Take the 2-minute tour ×
Stack Overflow is a question and answer site for professional and enthusiast programmers. It's 100% free, no registration required.

I have a circle, say radius of 10, and I can find the outer bounding rect easy enough since its width and height is equal to the radius, but what I need is the inner bounding rect. Does anyone know how to calculate the difference in size from the outer and inner bounding rectangles of a circle?

Here's an image to illustrate what I'm talking about. The red rectangle is the outer bounding box of the circle, which I know. The yellow rectangle is the inner bounding rectangle of the circle, which I need to find the difference in size from the outer rectangle.

circle example

My first guess to find the difference is to find one of the four points of the inner rectangle by finding that point along the circumference of the circle, each point being at a 45 degree offsets, and then just find the different from that point and the related point in the larger rect.

EDIT: Based off of the solution given by Steve B. I've come up with the algorithm to get what I want which is the following:

r*2 - sqrt(2)*r
share|improve this question
Pythagoras has your answer. –  hatchet Jan 3 '12 at 23:38
belongs to math.stackexchange.com –  Steve B Jan 3 '12 at 23:38
Oh, there's a math site? I didn't know. I am using this for programming though :P But I guess I'll post there if I have any other math related stuff. Thanks :) –  Shenjoku Jan 3 '12 at 23:48

3 Answers 3

up vote 2 down vote accepted

If the radius is r, the outer rectangle size will be r*2.

The inner rectangle will have size equals to 2*sqrt(2*r).

So the diff will be equals to 2*(r-sqrt(2*r^2)).

share|improve this answer
Thanks a lot. This is just what I needed. I thought I needed a sqrt() somewhere but wasn't sure where. –  Shenjoku Jan 3 '12 at 23:51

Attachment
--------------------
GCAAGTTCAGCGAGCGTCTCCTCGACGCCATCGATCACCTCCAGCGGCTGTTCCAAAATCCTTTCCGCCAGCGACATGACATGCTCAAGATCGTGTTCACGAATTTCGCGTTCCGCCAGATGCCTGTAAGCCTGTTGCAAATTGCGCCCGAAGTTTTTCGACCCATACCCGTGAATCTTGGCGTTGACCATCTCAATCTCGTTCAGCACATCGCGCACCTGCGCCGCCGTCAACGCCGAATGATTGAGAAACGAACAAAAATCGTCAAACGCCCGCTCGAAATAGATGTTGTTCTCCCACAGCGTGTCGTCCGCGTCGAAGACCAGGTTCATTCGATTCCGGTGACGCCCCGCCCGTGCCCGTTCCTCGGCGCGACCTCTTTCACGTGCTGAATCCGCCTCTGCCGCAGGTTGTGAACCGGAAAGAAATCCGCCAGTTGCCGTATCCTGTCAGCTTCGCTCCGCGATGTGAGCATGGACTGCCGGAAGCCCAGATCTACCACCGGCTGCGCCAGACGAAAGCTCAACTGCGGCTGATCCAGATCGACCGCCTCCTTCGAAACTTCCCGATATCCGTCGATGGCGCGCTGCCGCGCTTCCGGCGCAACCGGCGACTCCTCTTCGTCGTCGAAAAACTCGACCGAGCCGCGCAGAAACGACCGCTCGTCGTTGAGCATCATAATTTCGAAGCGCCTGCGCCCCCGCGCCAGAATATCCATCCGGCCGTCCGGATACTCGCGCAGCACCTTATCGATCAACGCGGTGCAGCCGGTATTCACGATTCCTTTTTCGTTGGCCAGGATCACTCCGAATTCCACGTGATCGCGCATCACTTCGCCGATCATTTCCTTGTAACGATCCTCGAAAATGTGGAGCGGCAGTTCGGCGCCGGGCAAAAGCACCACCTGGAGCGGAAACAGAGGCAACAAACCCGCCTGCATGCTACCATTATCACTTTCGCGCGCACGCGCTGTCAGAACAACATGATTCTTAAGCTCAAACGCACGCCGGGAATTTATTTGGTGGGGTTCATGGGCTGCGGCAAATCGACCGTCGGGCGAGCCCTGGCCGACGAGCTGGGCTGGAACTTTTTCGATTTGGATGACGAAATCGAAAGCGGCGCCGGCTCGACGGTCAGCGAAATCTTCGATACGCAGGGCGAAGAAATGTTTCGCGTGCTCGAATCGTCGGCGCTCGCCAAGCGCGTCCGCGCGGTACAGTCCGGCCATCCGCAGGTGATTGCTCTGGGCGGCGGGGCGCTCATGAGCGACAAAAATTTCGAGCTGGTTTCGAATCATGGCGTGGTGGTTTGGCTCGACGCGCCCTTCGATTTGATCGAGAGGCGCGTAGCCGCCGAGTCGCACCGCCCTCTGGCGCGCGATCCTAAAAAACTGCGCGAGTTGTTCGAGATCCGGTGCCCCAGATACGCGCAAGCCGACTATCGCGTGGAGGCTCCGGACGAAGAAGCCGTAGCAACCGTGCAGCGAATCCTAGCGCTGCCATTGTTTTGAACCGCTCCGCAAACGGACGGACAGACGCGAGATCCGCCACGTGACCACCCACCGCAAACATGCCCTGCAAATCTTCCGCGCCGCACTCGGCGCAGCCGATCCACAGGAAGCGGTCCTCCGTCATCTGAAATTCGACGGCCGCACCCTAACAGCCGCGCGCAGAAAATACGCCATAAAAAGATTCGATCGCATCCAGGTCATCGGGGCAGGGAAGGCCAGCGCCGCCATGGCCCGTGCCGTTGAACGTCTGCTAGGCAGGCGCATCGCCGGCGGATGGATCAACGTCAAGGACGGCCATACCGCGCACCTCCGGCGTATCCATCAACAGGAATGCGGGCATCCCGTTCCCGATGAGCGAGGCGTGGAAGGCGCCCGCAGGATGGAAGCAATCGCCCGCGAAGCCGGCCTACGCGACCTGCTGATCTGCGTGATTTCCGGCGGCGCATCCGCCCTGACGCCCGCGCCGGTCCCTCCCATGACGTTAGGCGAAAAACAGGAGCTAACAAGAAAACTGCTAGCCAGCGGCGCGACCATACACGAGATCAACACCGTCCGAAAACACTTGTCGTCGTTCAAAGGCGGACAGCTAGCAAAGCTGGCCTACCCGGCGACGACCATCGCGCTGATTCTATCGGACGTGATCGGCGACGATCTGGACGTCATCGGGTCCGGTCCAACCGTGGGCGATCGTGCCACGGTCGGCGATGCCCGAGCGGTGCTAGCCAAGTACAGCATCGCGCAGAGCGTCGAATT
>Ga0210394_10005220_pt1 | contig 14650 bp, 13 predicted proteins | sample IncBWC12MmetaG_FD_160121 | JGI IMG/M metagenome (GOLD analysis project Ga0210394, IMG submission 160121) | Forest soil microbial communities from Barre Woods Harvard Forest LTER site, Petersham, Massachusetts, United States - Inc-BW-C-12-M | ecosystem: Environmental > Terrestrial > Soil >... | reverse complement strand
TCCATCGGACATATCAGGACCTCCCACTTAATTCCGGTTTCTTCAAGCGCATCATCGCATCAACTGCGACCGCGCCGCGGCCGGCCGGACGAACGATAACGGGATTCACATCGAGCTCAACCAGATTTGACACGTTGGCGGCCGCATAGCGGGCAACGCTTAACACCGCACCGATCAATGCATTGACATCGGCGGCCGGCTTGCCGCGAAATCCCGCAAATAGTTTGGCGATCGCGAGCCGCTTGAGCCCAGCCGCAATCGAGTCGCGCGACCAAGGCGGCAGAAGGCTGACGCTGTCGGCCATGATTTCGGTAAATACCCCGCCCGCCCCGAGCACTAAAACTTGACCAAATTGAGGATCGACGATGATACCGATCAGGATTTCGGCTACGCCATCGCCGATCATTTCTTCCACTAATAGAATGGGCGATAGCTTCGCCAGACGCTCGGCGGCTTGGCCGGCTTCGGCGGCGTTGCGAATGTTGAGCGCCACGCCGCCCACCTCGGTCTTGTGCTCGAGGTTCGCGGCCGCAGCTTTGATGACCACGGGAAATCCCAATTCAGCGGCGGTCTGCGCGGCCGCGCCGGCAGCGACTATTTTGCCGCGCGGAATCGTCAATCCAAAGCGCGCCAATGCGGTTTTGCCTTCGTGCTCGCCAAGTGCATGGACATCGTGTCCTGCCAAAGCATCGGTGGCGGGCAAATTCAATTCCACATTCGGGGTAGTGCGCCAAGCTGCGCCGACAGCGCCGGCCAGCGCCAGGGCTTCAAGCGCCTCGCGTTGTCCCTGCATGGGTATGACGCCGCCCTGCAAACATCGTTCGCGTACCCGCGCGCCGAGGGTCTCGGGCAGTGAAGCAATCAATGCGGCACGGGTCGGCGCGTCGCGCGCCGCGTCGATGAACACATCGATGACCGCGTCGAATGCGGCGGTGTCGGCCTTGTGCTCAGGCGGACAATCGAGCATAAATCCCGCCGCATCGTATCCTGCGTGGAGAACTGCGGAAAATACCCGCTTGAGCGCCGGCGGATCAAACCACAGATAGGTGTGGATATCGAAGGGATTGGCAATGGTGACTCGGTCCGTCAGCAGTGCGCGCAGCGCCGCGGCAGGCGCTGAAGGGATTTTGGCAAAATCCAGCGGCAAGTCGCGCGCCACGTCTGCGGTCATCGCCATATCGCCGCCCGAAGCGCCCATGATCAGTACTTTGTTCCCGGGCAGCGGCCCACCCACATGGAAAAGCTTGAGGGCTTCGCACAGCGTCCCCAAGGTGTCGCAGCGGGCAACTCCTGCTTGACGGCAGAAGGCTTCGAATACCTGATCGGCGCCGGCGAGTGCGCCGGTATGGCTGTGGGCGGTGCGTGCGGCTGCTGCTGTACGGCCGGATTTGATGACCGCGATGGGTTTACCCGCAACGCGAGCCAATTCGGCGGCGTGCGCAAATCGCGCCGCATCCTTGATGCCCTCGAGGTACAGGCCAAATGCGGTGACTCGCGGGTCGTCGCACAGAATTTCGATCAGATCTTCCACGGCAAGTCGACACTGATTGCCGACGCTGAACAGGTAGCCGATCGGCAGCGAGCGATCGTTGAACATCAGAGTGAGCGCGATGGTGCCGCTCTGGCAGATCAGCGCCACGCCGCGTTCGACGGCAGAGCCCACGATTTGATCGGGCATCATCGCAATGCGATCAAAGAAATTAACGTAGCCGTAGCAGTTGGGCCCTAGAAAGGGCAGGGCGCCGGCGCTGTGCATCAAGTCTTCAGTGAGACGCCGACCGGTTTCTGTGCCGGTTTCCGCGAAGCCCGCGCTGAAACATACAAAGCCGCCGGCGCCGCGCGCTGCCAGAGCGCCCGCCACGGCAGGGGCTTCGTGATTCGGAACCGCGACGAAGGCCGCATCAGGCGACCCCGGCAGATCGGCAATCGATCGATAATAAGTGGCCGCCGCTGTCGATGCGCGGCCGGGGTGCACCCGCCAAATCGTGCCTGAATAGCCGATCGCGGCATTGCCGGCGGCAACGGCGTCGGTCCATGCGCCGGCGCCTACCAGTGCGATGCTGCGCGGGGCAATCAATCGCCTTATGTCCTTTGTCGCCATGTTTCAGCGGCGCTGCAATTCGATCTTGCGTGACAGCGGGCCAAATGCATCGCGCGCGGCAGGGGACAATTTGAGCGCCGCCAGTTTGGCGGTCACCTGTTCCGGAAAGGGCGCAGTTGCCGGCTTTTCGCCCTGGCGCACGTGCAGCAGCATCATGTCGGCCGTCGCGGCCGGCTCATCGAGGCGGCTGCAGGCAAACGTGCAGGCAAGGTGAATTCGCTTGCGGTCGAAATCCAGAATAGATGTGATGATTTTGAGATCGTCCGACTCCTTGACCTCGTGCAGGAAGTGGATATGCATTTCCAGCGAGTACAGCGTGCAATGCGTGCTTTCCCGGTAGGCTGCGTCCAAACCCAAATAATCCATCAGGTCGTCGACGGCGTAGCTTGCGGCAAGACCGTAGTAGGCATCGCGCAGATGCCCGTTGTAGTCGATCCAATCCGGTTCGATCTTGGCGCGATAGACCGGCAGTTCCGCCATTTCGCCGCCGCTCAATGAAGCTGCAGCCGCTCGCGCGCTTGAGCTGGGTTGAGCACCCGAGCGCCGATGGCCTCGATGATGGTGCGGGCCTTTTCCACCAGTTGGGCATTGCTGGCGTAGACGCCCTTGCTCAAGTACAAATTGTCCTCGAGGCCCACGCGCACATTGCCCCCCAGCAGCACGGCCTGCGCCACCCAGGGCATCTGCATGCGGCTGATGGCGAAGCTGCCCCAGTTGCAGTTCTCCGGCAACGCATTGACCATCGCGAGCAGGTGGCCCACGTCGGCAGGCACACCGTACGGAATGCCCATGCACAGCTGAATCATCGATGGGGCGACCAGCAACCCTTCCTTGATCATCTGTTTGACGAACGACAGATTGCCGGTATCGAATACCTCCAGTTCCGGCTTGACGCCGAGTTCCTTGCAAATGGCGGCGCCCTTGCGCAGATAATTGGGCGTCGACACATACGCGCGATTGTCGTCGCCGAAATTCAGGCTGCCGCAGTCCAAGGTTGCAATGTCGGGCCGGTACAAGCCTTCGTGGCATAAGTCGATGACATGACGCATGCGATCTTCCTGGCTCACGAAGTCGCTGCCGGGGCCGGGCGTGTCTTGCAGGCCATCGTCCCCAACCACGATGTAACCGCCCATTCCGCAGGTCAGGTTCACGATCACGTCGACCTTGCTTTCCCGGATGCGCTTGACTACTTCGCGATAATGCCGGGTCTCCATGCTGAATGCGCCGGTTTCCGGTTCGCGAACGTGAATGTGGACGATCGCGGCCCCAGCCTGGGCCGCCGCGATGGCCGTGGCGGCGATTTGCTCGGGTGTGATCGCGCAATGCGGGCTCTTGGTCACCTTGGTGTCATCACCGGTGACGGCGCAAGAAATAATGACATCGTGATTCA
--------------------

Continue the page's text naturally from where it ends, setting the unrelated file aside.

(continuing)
Never mind, I had to make a slight adjustment to get what I wanted. Updating the main post with the solution I found. I'll still mark this as the solution though since it pointed me in the right direction. –  Shenjoku Jan 4 '12 at 0:21
There is a mistake here!! How could you substract sqrt(meter) from meter?? See my answer - it has correct side length of the inner rectangle –  Oleksandr Pshenychnyy Jan 4 '12 at 9:44
you are right. I updated my answer –  Steve B Jan 4 '12 at 9:46

You know the size of the radius and you have a triangle with a corner of 90 degrees with one point as the center of your circle and another two as two corners of your inner square.

Now if you know two sides of a triangle you can use Pythagoras:

x^2 = a^2 + b^2
    = 2* r^2


x = sqrt(2 * r^2)

With r the radius of the circle, x the side of the square.

share|improve this answer
Don't know about the accepted answer, this was the one that worked for me. Thanks! –  Accatyyc Jul 5 '13 at 10:51

It's simple geometry: Outer rectangle has length of edge equal to 2*R, inner - diagonal equal to 2*R. So the edge of inner rectangle is equal to sqrt(2)*R. The ratio of edges of outer rectangle divided by inner is obviously sqrt(2).

share|improve this answer

Your Answer


By posting your answer, you agree to the privacy policy and terms of service.

Not the answer you're looking for? Browse other questions tagged or ask your own question.